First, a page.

Friday, January 25, 2008

Rogue rules, yeah baby

You know the markets are in lala land when stuff like this happens and you aren't even making it up.

With the financial world teetering on a knife's edge of fragility, what with melting CDOs, crunching credits, subprime sabotage, garbage arbitrage, and hell being carried in a handbasket, of late every bit of bad news was treated as the end of the world. News of the day turned a bit of a correction into a bit of a bear.

The slaughter became so intense, and the wall street wailing so pitiful, that Ben Bernanke grabbed his gun and went out bear hunting, preemptively slashing interest rates by three-quarters of a point.

So it was very strange indeed when, after three days of unmerciful slaughter on the floors of the exchanges, and in what seemed to be the coupe de grace, news hit the headlines that one of the world's largest and staidest banks, Societe Generale, announced that it had lost about 7 Billion dollars in a fraud committed by a rogue trader (isn't rogue a French word? Did they invent it or merely dewey decimalize it?).

Incidentally, they also lost about $3 billion in subprime, credit crunchies, but, hey, who's counting anymore?

So what did the markets do with that news? Was it the guillotine or the victory parade?

Well, of course, the markets rallied their little buttskies off.

And why? Because, first, it was only fraud, not the abject mismanagement and mis-rated greedy incompetence that marked the credit crunch news, day after day. Why, fraud is almost a breath of fresh aire.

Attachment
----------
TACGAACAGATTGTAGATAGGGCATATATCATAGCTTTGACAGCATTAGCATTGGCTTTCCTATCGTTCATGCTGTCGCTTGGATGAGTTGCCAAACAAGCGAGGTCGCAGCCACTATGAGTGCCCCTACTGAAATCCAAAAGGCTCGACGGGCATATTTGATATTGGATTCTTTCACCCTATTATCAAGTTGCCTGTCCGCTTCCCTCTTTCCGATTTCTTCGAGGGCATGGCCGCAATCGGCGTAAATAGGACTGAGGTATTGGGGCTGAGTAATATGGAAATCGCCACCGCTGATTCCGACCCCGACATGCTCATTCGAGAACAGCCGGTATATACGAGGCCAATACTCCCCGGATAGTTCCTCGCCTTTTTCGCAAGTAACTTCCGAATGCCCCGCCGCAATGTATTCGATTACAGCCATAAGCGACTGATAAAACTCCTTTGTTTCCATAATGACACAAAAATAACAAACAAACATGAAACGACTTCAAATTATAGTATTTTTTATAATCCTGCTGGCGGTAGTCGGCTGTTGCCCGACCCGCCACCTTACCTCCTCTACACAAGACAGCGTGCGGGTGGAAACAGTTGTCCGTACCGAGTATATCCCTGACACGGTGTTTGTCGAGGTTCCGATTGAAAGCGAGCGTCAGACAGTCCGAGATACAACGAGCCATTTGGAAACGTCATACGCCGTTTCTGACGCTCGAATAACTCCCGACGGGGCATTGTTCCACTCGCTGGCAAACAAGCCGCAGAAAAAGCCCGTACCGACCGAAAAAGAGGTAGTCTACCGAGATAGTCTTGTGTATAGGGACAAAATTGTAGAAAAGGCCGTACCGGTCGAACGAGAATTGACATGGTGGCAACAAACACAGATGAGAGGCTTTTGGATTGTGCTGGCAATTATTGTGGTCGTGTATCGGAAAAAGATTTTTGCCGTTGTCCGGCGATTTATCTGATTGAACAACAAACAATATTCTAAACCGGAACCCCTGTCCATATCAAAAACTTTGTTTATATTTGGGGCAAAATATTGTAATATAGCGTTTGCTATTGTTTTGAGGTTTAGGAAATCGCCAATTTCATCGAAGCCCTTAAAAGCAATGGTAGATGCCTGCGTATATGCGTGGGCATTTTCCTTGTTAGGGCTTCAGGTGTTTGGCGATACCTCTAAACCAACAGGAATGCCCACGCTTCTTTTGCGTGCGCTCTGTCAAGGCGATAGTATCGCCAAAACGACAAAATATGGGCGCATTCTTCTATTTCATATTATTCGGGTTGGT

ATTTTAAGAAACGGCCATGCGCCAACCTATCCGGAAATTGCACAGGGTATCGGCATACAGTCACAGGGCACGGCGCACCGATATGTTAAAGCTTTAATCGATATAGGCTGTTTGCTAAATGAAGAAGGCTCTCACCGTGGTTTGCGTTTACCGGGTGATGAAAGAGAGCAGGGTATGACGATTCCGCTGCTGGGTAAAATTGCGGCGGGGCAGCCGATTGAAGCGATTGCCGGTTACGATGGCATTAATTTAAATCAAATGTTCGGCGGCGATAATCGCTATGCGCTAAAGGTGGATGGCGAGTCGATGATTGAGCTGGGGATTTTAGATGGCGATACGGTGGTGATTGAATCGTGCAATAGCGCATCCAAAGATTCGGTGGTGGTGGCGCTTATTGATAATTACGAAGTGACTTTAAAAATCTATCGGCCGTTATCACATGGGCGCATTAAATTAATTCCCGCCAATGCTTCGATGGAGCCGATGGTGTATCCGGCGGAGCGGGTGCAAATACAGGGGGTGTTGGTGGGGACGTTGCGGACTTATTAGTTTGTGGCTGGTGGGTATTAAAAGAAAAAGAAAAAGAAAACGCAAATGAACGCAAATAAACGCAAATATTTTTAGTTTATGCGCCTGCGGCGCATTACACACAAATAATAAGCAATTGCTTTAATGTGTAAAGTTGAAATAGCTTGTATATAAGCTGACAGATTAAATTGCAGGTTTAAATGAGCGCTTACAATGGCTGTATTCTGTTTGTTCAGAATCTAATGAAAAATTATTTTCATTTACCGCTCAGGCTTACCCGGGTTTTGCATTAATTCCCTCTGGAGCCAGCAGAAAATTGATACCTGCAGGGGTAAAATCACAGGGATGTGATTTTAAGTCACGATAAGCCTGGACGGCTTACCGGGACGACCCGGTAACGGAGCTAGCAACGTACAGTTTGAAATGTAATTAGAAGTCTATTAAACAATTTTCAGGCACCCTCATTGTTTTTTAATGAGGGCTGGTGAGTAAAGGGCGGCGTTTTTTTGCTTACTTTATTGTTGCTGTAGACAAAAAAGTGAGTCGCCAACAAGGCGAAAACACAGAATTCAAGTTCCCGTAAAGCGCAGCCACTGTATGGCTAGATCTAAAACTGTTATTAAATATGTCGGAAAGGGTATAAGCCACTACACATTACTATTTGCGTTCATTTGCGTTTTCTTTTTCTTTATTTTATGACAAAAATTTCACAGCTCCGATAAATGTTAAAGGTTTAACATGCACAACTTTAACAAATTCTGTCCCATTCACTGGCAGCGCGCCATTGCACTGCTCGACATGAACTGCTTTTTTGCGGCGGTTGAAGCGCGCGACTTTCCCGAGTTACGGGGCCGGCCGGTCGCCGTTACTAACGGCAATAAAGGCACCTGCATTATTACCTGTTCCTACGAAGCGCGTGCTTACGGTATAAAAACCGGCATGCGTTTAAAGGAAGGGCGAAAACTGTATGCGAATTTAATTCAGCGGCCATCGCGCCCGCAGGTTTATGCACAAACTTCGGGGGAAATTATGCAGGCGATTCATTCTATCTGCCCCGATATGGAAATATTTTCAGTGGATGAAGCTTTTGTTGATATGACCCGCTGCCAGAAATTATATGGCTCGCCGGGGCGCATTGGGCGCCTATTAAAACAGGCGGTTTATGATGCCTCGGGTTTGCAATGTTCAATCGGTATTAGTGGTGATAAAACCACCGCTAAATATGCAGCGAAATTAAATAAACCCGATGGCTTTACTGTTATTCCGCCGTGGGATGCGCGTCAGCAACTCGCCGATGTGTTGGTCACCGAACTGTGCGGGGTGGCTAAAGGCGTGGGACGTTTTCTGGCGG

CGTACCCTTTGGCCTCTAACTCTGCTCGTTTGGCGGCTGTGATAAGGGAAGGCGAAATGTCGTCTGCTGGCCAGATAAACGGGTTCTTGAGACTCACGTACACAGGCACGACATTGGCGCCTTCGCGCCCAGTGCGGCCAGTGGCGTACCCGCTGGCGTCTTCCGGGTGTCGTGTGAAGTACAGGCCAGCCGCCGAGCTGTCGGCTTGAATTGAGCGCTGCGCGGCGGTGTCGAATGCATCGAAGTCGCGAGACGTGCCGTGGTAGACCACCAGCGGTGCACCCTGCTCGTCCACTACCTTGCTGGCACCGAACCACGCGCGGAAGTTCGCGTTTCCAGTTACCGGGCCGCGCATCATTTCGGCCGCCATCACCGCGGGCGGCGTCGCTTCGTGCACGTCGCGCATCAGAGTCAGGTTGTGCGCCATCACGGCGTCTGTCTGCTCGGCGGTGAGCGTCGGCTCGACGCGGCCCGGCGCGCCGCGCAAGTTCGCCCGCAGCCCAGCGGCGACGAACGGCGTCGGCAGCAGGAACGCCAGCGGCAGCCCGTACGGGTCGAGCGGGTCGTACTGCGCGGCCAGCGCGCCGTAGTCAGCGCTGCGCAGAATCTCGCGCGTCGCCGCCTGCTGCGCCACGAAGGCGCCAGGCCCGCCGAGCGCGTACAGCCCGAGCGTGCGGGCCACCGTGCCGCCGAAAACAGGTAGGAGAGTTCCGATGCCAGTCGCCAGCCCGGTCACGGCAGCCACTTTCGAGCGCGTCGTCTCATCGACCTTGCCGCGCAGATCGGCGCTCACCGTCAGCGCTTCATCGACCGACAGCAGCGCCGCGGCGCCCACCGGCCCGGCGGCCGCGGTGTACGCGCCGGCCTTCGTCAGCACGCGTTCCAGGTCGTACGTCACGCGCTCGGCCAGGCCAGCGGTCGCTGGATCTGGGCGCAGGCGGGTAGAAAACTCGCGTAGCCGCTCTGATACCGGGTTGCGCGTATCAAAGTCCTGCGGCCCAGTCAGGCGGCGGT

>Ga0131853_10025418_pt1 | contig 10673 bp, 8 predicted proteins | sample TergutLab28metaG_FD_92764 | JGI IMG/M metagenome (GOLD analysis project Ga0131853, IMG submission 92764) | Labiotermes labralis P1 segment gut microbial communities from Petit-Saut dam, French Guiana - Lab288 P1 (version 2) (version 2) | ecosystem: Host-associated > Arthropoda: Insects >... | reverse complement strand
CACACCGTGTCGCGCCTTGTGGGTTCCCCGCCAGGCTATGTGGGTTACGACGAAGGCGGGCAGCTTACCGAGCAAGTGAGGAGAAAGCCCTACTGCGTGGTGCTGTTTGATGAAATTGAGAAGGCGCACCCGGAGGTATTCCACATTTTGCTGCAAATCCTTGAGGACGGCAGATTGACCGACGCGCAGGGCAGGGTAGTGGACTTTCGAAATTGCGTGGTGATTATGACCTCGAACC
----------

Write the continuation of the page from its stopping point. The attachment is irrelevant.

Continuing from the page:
But even more fraternally jovial was the story that it seems the markets got a free kick from old Ben. Ha ha ha. Boy, that old Ben is sure good for a joke or two. Kick him again.

You see, what appears to have happened is that SocGen got socked by bad trades that had to be unwound, at enormous losses, and quickly before word got out and others front ran the bears. In Spain they run with the bulls, in France they ran with the bears.

And in doing so, SocGen socked it hard to the markets, pressuring them in a downward spin at a very opportune time, when markets were thinly traded. And the French, the bastards, didn't even advise the markets what was happening, so in context, it looked for and to all the world like the credit crunch Armageddon had arrived.

And that's when Ben got suckered. But it was his own fault, really. The French didn't put him up to his Bernanke put; he did it all off his own bat to look like one of the frat brothers helping out the Wall Street houses.

You just can't make this stuff up, not that Jeff Mathews would.

David Gaffen didn't make it up, but reported it in a much more lucid way than Guambat. Read his post, "Was the Fed Tricked?".

AFTERTHOUGHT: What's Ben going to think about more rate cuts once he catches wind of this?


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